But in the matter of baptism the believer comes out into the light and into the sight of all. Before the watching world––believers, unbelievers, family members, neighbors, onlookers––the believer takes his hand with the Lord Jesus. There in the waters the individual is identified with Christ. There he is publicly buried with Christ. There he is publicly raised up with Christ to new life. There he submits to Christ’s Lordship over all. There his actions shout to one and all, “I am with this Jesus of Nazareth. I belong to him both body and soul.”
Answer #2: Public Affirmation
The public nature of baptism doesn’t stop with the believer’s profession. When the church gathers and then administers the rite of baptism the church publicly affirms the new convert. In baptism not only does the believer come out into the light and before the watching world, but so does the church. The church practically speaking raises up her voice and says, “This man’s profession, this woman’s profession, is true and credible and we joyfully count him, we joyfully count her, as one of our own.”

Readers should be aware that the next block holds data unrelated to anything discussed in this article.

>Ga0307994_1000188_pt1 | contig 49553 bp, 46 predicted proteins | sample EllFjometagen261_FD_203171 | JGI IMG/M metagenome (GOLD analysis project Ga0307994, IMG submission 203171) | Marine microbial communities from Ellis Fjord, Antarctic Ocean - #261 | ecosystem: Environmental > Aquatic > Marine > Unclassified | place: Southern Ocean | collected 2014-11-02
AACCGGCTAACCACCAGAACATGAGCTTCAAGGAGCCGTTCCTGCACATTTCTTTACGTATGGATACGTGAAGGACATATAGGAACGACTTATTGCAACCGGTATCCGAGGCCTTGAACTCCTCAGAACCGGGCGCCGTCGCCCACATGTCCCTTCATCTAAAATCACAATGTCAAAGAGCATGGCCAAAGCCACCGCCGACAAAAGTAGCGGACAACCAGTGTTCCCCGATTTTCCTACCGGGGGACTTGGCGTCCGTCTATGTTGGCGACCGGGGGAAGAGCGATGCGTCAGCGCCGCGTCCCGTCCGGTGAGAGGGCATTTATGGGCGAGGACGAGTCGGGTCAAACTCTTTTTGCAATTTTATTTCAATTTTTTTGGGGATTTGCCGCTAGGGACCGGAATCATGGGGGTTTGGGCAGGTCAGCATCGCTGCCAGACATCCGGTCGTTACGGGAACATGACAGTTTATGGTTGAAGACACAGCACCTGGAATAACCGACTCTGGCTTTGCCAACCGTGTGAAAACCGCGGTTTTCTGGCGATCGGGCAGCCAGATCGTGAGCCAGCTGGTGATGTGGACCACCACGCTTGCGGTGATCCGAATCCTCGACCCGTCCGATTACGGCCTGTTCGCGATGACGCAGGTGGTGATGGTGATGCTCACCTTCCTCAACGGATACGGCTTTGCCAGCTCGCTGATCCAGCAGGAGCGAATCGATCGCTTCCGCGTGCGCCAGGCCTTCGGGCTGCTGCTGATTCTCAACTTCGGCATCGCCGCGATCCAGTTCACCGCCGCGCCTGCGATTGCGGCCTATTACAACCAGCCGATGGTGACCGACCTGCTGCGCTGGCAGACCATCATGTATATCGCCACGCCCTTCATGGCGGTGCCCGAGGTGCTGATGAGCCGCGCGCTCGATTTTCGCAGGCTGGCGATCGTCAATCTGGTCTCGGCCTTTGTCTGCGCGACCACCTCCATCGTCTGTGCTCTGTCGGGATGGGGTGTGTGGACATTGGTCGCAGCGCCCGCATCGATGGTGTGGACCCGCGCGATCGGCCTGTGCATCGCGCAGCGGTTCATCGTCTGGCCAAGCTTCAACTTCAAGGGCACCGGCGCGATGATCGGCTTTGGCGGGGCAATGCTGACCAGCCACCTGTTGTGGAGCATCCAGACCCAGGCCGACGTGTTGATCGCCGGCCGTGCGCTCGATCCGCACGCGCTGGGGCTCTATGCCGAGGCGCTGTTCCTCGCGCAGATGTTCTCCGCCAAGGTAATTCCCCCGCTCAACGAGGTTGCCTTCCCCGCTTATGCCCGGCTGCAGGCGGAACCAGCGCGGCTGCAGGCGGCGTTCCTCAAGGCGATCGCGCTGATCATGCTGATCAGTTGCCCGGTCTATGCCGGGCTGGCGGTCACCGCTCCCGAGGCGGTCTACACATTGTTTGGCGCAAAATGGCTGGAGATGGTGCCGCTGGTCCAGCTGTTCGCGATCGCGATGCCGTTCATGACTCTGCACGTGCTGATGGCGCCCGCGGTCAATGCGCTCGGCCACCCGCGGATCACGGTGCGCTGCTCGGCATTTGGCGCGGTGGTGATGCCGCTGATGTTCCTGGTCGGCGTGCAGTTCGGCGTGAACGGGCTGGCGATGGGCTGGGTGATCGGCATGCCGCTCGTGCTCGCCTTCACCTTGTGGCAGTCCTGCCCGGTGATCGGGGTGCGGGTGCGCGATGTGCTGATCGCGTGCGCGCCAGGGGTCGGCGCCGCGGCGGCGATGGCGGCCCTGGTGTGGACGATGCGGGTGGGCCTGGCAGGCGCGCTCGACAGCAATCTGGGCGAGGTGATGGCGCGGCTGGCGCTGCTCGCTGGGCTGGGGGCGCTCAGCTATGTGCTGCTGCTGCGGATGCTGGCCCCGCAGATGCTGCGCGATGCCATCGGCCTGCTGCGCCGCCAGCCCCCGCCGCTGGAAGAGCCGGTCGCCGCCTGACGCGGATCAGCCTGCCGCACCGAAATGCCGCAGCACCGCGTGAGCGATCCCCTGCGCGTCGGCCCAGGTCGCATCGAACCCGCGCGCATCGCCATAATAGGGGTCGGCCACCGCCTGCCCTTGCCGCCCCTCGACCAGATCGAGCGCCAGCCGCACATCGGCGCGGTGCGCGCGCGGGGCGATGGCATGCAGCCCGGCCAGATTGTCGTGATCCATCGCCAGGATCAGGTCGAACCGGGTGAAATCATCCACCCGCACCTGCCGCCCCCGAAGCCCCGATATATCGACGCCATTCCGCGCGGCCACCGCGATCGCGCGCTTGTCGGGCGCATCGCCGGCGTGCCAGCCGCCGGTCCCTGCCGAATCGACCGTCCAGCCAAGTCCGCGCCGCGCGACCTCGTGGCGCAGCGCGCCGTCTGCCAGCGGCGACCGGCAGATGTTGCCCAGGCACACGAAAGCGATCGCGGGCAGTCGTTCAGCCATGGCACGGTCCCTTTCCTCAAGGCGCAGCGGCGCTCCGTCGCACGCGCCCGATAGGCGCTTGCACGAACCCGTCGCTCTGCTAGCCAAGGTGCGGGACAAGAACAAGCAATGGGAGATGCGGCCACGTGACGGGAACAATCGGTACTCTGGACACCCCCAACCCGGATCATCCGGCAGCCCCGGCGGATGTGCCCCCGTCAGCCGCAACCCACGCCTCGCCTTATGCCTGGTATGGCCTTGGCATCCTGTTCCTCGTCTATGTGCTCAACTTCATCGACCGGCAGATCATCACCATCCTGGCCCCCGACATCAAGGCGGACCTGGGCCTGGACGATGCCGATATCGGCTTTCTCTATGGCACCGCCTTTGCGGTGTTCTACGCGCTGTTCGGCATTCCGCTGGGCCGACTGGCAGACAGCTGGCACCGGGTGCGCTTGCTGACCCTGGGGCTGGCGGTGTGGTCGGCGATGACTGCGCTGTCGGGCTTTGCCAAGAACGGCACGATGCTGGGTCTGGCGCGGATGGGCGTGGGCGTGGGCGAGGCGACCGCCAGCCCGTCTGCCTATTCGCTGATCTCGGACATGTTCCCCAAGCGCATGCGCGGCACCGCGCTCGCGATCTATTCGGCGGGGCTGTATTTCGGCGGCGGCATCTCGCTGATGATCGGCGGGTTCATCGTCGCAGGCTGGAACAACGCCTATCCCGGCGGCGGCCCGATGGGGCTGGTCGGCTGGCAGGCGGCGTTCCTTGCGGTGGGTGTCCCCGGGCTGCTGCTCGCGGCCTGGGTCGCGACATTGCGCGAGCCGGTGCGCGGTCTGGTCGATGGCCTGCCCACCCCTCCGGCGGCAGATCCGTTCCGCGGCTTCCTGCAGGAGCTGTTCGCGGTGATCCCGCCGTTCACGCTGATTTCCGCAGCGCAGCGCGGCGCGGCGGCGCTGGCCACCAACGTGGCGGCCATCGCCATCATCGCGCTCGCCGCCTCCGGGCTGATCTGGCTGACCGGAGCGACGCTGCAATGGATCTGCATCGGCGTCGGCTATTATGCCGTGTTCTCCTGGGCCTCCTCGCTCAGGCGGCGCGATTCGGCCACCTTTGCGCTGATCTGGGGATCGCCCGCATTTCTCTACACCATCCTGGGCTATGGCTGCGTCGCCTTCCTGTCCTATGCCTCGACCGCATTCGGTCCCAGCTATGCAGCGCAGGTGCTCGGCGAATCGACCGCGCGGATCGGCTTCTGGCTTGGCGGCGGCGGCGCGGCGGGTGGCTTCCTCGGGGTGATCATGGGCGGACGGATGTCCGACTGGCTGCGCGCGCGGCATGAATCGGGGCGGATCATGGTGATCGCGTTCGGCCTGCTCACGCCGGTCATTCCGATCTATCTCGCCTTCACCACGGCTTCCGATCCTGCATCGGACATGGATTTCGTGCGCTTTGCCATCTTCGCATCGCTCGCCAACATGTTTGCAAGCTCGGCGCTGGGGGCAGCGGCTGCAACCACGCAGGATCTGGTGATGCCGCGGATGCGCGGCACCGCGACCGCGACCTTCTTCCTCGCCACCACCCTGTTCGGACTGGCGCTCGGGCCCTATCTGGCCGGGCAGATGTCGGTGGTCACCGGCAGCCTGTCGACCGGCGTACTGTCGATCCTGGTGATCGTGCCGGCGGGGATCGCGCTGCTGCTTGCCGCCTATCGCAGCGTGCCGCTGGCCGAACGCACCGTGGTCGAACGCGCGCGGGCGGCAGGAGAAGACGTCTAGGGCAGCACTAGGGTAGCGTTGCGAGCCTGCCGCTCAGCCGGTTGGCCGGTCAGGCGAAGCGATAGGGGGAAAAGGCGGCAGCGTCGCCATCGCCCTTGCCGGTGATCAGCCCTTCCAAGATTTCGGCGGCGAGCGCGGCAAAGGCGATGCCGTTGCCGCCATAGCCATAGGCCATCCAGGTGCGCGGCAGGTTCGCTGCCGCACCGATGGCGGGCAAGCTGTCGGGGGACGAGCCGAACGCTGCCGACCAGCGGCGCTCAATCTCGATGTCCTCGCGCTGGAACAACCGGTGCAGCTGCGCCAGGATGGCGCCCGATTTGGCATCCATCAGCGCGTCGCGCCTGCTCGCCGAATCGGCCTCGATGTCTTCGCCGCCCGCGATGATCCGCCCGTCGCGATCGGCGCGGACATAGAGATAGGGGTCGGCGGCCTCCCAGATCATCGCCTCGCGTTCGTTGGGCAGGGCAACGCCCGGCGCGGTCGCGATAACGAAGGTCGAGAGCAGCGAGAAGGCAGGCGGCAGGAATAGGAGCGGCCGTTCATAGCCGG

This gives us new and fresh perspective on baptism. Baptism is not an end unto itself. It has a direction to it. Or to put it another way baptism takes us somewhere. It brings us into the congregation of the redeemed, right into the church.
We see this happening right in Scripture. Just go back to Acts chapter 2. Peter preaches the gospel. Some are convicted by this preaching and they cry out, “Brothers, what shall we do?” Peter responds, “Repent and be baptized.” And then what? Where does baptism go? Listen to Acts 2:41, “So those who received his word were baptized, and there were added that day about three thousand souls.” Added to what we ask? The answer is in the next verse. Acts 2:42, “And they devoted themselves to the apostles’ teaching and the fellowship, to the breaking of bread and the prayers.”
When the 3,000 were baptized they knew who they belonged to. They knew where they were supposed to congregate. They knew who their brothers and sisters were. Baptism brought them into the church.